eBird Canada says about this bird:“Pale grayish-brown chickenlike bird, found in open spaces with mix of grasses and shrubs. Often on the ground or perched high in trees. Look for whitish tail with pointed tip, slight crest, wings spotted with white, and sparsely marked pale belly. In early spring, males gather at display site and dance to attract females: look for tail cocked up, wings held out, and purple patch of exposed skin on neck. Sexes alike. Most similar to prairie-chickens but note paler belly and pointed tail.

The distribution map on eBird for the Sharp-tailed Grouse indicates that it is a native resident of North East and Central Canada (but not the Eastern seaboard provinces) and the Northern, Central States of the USA.  It is also present in parts of Alaska. 

The Sharp-tailed Grouse is a bird that is hunted by man.  The online magazine “Project Upland” describes aspects of this bird:

“The is one seriously charismatic bird. If you’ve ever seen videos of sharp-tails doing their tell-tale dancing competitions, you were likely hooked immediately. They are fascinating birds to watch and to hunt. Furthermore, the open habitats they live in are equally beautiful and captivating in their own way.”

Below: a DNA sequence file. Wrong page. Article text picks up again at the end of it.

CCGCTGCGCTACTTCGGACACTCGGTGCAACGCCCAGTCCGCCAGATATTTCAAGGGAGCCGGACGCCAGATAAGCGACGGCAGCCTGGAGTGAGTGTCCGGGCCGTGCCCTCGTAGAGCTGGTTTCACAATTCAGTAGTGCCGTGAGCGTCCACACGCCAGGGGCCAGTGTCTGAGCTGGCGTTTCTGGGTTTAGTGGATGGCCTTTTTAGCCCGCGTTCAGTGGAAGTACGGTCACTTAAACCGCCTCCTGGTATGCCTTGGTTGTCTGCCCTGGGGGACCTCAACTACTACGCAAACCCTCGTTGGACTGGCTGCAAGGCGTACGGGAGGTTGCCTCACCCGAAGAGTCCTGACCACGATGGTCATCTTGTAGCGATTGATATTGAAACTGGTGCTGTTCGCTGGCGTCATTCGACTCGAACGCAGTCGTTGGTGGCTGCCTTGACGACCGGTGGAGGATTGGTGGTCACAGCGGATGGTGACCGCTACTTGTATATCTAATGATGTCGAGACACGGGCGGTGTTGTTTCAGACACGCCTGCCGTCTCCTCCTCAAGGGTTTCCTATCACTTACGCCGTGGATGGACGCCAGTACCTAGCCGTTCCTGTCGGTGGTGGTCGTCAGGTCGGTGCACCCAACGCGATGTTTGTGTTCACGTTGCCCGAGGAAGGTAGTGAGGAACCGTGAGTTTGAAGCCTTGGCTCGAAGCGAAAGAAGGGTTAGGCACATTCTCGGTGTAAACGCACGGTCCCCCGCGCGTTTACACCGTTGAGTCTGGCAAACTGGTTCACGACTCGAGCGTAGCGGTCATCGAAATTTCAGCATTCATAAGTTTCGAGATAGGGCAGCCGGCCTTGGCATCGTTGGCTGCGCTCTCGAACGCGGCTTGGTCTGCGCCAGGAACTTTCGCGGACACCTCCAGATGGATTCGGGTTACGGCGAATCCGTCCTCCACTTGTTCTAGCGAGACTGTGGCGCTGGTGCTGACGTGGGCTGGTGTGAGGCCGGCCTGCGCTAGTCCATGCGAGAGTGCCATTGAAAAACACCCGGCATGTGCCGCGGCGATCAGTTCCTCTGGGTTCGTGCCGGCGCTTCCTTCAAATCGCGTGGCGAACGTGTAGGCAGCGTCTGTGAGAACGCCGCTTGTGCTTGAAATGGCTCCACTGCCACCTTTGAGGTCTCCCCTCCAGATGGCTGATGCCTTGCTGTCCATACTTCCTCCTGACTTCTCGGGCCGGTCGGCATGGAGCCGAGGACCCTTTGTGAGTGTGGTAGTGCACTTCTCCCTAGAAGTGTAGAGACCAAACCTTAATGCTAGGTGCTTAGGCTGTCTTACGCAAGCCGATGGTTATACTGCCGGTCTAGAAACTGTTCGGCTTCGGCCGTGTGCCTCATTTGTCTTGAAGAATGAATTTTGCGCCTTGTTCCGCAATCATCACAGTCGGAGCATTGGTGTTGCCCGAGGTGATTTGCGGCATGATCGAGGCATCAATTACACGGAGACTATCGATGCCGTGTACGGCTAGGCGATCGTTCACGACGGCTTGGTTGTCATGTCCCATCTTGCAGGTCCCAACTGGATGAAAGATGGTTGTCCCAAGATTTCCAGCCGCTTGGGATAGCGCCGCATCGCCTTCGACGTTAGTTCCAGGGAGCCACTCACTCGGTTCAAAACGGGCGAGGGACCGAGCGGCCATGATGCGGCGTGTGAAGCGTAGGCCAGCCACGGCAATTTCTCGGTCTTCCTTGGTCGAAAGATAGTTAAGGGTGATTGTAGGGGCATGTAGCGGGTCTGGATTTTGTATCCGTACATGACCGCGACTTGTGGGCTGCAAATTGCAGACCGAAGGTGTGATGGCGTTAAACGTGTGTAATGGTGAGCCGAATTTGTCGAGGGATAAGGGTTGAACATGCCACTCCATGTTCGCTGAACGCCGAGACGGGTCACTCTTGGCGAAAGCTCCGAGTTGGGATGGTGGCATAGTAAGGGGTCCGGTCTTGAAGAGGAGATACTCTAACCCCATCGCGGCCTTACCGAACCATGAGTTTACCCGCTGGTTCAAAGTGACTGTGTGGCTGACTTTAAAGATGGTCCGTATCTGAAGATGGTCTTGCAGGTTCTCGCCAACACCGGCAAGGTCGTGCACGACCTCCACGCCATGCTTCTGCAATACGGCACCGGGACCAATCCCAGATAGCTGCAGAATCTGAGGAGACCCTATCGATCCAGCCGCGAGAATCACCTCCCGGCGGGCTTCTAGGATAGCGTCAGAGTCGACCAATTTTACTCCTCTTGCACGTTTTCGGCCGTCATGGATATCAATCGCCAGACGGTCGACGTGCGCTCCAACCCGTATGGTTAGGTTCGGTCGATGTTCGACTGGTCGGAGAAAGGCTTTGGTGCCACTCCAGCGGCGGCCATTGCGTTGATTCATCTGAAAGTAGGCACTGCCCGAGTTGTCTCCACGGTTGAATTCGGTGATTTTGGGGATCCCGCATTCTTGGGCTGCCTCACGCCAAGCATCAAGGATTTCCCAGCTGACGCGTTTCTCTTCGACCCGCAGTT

Bird Symbols of Canada

Part 7 – Prince Edward Island

Provincial Bird: Blue Jay (Cyanocitta cristata) 

Prince Edward Island (PEI) adopted the Blue Jay in 1977 following a province wide vote.  The General Assembly of PEI confirmed adoption of the Blue Jay in legislation, which is currently consolidated in Part One of the Provincial Emblems and Honours Act:

2. Avian emblem: The bird known scientifically as Cyanocitta cristata (L.) and popularly known as the blue jay is adopted as and shall be the avian emblem of the province. 1997,c.36,s.2.”

 Under this Act, PEI also adopted the Red Fox (Vulpes vulpes) as its animal; the Red Oak (Quercus rubra L.) as its tree; and the Lady’s Slipper (Cypripedium acaule) as the floral emblem of the Province.

eBird describes the Blue Jay thus:“Blue above, light gray below. Black and white markings on wings and tail. Larger than a robin, smaller than a crow. Crest and long tail. Noisy and conspicuous in areas with large trees. Regularly visits feeders.